Because most philosophies that frown on reproduction don't survive.

Thursday, November 11, 2010

This Too

I've always had this image of myself, and I think it's pretty much borne out by reality, of being rational and level-headed and overall a clear thinker. I don't have a reputation for being high-maintenance. And I thought I was pretty equal to most situations. And maybe I still am, but this move is testing the limits of my emotional equilibrium.

I don't often write about being in a bad mood or feeling out-of-control, because I know that what's written is written, even when the moment passes, as it inevitably does. But lately, I live on the edge. It's been about eight weeks since we left Texas, and each week has been more difficult than the last. Perhaps that's to be expected: we're finally coming up on making an offer on a house in Columbus, with all the stress that entails; we're encountering frustrating delays with the relocation company regarding our house in Texas; we only see Darwin on the weekends (and the baby is four months old, with all the cyclical unpredictableness that entails); and the kids are unsettled and acting out. But I don't like my metamorphosis into some who's often on the verge of tears all day. I don't like the shaky panic I feel in my stomach when it's 3:00 or 4:00 in the afternoon and I remember that Daddy's not coming home tonight. And I don't like the increasing frequency with which I take all this out on the kids, who in turn have discovered that Mommy will allow them to watch hours of old cartoons after lunch so that she can just get some peace and quiet.

All this culminated this morning in my bursting into tears while bargaining with a policeman I discovered attempting to tow my van for having expired Texas plates. (And I'm delighted to discover that profiling is not practiced in the state of Ohio, since the cop solemnly declared of my four-year-old minivan bursting with children's paraphernalia, "Sometimes drug dealers use cars with expired plates and park 'em on the side streets here.") He magnanimously desisted after my strangled yelp in response to his suggestion that since I didn't have a permanent Ohio address, I could get temporary tags in my dad's address and bring them to the impound lot, but I was left with a citation and my dad's uniquely unparkable garage in which to house the minivan that dare not show its plates. This was compounded by the oddly out-of-body experience of weeping maudlin thanks to the sympathetic neighbor -- me! crying in public! To a person I've only ever nodded at! MrsDarwin, I hardly knew ye.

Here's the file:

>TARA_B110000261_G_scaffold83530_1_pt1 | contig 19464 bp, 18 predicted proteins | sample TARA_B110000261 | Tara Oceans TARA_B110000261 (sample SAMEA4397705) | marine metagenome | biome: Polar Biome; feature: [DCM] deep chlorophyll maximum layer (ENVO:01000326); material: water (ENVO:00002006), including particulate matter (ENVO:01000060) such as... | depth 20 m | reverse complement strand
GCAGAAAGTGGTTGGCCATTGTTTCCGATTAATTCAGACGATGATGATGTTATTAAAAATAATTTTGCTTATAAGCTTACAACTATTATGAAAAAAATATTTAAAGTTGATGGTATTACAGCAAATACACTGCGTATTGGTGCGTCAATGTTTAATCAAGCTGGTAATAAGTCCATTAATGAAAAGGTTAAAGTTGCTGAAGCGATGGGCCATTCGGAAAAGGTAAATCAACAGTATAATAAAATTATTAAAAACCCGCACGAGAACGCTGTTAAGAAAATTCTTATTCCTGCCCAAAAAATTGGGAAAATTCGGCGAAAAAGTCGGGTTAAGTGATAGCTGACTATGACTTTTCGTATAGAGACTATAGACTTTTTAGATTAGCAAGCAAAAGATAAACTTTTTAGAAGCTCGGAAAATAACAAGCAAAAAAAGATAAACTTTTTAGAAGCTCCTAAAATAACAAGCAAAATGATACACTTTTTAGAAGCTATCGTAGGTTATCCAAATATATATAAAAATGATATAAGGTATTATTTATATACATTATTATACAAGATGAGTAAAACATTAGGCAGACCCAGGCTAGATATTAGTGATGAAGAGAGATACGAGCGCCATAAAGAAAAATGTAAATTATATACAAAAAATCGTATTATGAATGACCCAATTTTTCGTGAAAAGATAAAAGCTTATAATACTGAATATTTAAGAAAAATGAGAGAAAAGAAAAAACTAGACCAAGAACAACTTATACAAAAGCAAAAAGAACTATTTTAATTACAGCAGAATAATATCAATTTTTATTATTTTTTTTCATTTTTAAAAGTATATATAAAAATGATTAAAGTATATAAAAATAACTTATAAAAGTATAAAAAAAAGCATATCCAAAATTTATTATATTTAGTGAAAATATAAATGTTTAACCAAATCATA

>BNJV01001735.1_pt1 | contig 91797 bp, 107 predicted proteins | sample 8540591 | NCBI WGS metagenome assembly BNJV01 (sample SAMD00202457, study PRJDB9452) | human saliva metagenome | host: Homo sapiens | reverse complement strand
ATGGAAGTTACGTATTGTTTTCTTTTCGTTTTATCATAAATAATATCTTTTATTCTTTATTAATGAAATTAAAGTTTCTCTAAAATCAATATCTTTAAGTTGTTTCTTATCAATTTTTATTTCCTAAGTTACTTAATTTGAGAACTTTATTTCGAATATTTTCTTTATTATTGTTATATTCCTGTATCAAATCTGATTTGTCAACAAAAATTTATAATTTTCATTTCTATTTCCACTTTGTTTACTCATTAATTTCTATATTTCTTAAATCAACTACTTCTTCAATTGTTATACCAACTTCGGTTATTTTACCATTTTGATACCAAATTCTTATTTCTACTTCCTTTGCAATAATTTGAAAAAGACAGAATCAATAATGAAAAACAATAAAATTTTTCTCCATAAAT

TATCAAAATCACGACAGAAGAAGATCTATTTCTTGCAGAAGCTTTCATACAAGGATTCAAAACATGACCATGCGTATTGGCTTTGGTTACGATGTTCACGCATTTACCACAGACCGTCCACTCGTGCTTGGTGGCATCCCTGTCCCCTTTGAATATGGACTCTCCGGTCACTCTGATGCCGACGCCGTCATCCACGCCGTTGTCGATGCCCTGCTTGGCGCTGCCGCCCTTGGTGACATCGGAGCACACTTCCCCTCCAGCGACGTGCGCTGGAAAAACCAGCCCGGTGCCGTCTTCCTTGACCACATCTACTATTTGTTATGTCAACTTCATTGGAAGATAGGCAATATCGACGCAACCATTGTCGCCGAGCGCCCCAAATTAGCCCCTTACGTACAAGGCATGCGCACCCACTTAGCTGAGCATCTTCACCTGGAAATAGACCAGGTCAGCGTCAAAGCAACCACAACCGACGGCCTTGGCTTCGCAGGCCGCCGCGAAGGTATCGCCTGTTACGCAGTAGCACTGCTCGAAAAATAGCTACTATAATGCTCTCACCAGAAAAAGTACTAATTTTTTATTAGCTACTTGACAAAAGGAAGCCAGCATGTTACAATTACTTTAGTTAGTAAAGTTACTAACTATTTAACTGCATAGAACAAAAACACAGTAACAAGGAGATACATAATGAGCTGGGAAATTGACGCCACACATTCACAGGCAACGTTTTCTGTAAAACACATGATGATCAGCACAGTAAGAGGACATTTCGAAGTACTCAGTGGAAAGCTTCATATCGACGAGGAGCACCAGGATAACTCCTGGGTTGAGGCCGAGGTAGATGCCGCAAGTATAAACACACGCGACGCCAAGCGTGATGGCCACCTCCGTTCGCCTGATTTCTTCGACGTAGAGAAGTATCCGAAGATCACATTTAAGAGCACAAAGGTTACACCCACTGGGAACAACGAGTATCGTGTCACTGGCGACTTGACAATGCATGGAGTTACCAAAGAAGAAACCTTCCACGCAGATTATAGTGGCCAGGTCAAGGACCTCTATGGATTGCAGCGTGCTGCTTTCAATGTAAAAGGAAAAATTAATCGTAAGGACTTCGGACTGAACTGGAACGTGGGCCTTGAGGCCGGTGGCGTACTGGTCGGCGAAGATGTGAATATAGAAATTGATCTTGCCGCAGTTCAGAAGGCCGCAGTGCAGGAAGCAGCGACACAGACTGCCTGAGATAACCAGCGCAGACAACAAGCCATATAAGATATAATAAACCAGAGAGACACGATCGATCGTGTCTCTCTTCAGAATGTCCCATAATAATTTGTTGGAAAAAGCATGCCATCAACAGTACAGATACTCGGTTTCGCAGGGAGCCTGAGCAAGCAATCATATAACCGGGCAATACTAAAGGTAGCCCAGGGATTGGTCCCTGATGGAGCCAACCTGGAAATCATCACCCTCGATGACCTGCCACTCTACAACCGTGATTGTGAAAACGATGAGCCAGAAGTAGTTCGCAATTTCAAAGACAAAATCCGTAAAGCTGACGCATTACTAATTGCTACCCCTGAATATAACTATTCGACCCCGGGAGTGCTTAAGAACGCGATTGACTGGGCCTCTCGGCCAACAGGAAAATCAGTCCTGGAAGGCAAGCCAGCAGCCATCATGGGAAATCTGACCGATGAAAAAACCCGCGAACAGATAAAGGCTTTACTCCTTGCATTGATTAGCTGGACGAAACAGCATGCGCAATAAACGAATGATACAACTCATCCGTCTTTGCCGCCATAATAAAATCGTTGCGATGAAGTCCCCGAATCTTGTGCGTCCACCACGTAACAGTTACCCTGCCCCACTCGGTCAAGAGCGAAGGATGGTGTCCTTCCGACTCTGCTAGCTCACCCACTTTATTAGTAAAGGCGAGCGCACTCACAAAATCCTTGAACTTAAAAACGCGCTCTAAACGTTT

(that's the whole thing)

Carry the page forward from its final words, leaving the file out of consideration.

I know that this is not the end of the world, or even all that horrible a problem. People around the world are starving, are ill, are being abused or wondering if that dreaded knock on the door will come today, and my big issue is how to register a van in a new state before I fly to Texas tomorrow night. My life is not that bad, but it is wildly chaotic, and I'm dismayed to find that I can't handle it like I thought I could.

Today is Veterans' Day, and I salute all the military wives and mothers who hold up their families and our country. You're braver than I can be.